Some environmentalists are calling for a vegan diet, as industrial cattle operations are a major greenhouse gas emitter. But others, like Allan Savory, argue that over history herds of wild creatures have grazed the earth's grasslands. His dream is to regenerate worn out pastureland through managed grazing that mimics nature.
Fortunately, we have some local experts who are collecting data on the benefits of managed grazing.
Every three years, usually from January to March when soils are moist, Biologist Kelly Weintraub measures the soil carbon content, bulk density (a measure of soil compaction), and water infiltration rate. That spring, she conducts plant surveys at the same locations where soils were sampled. Bird surveys are conducted each year, and the presence or absence of key species are used as indicators of important habitat elements, such as snags.
She shared her graphs showing improvement on the soil in just three years. There is more organic matter, increased carbon sequestration and less compaction. In fact, she points out that a one percent increase in soil organic matter can hold an additional 16,500 gallons of water per acre, an important result for some 63 million acres of parched California grasslands.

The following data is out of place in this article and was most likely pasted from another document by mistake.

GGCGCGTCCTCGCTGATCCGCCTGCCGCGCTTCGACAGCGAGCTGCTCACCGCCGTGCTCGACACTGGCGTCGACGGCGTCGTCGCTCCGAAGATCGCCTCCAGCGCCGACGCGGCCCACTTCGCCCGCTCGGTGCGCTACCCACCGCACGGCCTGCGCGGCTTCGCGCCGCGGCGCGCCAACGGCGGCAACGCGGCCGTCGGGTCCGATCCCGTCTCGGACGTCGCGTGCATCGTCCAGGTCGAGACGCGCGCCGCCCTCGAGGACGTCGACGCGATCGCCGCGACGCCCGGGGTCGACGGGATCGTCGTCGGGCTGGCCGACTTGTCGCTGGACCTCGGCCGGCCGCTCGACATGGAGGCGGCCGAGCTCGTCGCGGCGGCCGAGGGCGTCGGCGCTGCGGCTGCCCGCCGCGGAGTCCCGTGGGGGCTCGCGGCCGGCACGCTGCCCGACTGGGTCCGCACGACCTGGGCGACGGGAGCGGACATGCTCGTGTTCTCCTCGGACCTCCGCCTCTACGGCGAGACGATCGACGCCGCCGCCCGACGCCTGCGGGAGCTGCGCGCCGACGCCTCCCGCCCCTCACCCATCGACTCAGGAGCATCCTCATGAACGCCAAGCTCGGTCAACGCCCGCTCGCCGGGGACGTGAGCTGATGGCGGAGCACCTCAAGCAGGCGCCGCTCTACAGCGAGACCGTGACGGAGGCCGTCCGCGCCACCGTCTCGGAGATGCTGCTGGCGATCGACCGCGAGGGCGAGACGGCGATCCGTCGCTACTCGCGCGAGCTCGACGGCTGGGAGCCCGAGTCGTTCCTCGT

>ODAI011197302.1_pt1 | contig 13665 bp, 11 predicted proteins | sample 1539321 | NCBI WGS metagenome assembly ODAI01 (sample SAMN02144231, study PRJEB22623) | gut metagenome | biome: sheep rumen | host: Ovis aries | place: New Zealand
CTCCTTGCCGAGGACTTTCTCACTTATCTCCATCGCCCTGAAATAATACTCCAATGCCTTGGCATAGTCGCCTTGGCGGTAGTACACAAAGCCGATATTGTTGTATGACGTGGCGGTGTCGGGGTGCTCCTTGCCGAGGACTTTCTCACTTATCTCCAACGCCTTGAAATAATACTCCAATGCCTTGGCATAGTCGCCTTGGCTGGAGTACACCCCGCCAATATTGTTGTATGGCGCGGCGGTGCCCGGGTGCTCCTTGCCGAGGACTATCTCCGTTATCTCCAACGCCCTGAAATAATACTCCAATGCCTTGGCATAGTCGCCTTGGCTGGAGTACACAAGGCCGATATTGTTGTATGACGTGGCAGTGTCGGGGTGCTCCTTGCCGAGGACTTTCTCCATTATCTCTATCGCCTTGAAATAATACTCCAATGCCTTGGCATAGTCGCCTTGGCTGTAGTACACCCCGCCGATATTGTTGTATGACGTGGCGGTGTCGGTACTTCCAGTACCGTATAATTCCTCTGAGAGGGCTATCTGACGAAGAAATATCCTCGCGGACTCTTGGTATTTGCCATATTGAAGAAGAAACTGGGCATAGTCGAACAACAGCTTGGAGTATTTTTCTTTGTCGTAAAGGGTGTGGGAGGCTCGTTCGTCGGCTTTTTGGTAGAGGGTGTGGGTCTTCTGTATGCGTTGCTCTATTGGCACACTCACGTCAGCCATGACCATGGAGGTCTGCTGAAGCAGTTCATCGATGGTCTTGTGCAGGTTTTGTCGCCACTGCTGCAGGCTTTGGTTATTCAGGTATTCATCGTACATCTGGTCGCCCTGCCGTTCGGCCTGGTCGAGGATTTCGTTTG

Equally impressive are the plant diversity results. She found that the regrowth after intensive grazing had fewer invasive plants and more grasses, forbs (wildflowers) and legumes. It is as if the grazing cattle did the rototilling with their hooves, mixed in all the organic matter and produced topsoil that supported the menu of plant life that the cattle could enjoy in the next round of grazing.
If intensive grazing was adopted on the thousands of acres of currently grazed rangeland – Savory reports that about one-third of the world's land surface is grassland – the carbon capture results and soil improvements could be dramatic in reducing global warming.
- The above is excerpted from the article, A happy marriage for cattle and pastureland.